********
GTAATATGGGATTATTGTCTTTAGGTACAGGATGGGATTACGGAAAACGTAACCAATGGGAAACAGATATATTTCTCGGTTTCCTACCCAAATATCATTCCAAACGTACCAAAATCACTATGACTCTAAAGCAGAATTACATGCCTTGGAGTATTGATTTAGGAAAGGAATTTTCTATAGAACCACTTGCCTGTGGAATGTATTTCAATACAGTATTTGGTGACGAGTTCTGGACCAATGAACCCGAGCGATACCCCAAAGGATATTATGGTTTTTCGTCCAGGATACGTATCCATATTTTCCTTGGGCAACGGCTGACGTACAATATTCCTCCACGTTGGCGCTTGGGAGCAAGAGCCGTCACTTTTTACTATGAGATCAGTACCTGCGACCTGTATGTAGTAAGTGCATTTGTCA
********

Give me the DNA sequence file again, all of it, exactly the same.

GTAATATGGGATTATTGTCTTTAGGTACAGGATGGGATTACGGAAAACGTAACCAATGGGAAACAGATATATTTCTCGGTTTCCTACCCAAATATCATTCCAAACGTACCAAAATCACTATGACTCTAAAGCAGAATTACATGCCTTGGAGTATTGATTTAGGAAAGGAATTTTCTATAGAACCACTTGCCTGTGGAATGTATTTCAATACAGTATTTGGTGACGAGTTCTGGACCAATGAACCCGAGCGATACCCCAAAGGATATTATGGTTTTTCGTCCAGGATACGTATCCATATTTTCCTTGGGCAACGGCTGACGTACAATATTCCTCCACGTTGGCGCTTGGGAGCAAGAGCCGTCACTTTTTACTATGAGATCAGTACCTGCGACCTGTATGTAGTAAGTGCATTTGTCA